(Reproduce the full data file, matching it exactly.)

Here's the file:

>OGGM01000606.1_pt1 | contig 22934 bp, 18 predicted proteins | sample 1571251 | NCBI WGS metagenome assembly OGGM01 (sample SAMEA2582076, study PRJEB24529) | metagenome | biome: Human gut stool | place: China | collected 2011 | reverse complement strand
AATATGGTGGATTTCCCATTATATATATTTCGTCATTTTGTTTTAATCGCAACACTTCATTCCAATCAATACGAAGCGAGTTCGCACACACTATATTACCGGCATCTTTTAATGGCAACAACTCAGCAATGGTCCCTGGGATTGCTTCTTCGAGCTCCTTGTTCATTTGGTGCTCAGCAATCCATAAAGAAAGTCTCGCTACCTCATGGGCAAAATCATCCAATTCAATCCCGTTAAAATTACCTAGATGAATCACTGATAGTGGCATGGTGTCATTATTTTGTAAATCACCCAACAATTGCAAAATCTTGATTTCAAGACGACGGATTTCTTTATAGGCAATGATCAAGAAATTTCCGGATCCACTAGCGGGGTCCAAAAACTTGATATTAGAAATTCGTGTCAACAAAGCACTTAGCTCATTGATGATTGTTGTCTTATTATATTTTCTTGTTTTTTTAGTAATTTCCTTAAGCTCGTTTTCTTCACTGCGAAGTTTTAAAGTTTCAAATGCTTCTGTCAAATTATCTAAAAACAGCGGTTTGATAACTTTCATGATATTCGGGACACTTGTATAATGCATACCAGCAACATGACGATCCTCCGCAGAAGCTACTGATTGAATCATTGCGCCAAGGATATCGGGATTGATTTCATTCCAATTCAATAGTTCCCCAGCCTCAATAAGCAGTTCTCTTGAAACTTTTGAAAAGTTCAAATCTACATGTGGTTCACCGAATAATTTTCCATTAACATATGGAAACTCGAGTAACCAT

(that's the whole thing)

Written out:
>OGGM01000606.1_pt1 | contig 22934 bp, 18 predicted proteins | sample 1571251 | NCBI WGS metagenome assembly OGGM01 (sample SAMEA2582076, study PRJEB24529) | metagenome | biome: Human gut stool | place: China | collected 2011 | reverse complement strand
AATATGGTGGATTTCCCATTATATATATTTCGTCATTTTGTTTTAATCGCAACACTTCATTCCAATCAATACGAAGCGAGTTCGCACACACTATATTACCGGCATCTTTTAATGGCAACAACTCAGCAATGGTCCCTGGGATTGCTTCTTCGAGCTCCTTGTTCATTTGGTGCTCAGCAATCCATAAAGAAAGTCTCGCTACCTCATGGGCAAAATCATCCAATTCAATCCCGTTAAAATTACCTAGATGAATCACTGATAGTGGCATGGTGTCATTATTTTGTAAATCACCCAACAATTGCAAAATCTTGATTTCAAGACGACGGATTTCTTTATAGGCAATGATCAAGAAATTTCCGGATCCACTAGCGGGGTCCAAAAACTTGATATTAGAAATTCGTGTCAACAAAGCACTTAGCTCATTGATGATTGTTGTCTTATTATATTTTCTTGTTTTTTTAGTAATTTCCTTAAGCTCGTTTTCTTCACTGCGAAGTTTTAAAGTTTCAAATGCTTCTGTCAAATTATCTAAAAACAGCGGTTTGATAACTTTCATGATATTCGGGACACTTGTATAATGCATACCAGCAACATGACGATCCTCCGCAGAAGCTACTGATTGAATCATTGCGCCAAGGATATCGGGATTGATTTCATTCCAATTCAATAGTTCCCCAGCCTCAATAAGCAGTTCTCTTGAAACTTTTGAAAAGTTCAAATCTACATGTGGTTCACCGAATAATTTTCCATTAACATATGGAAACTCGAGTAACCAT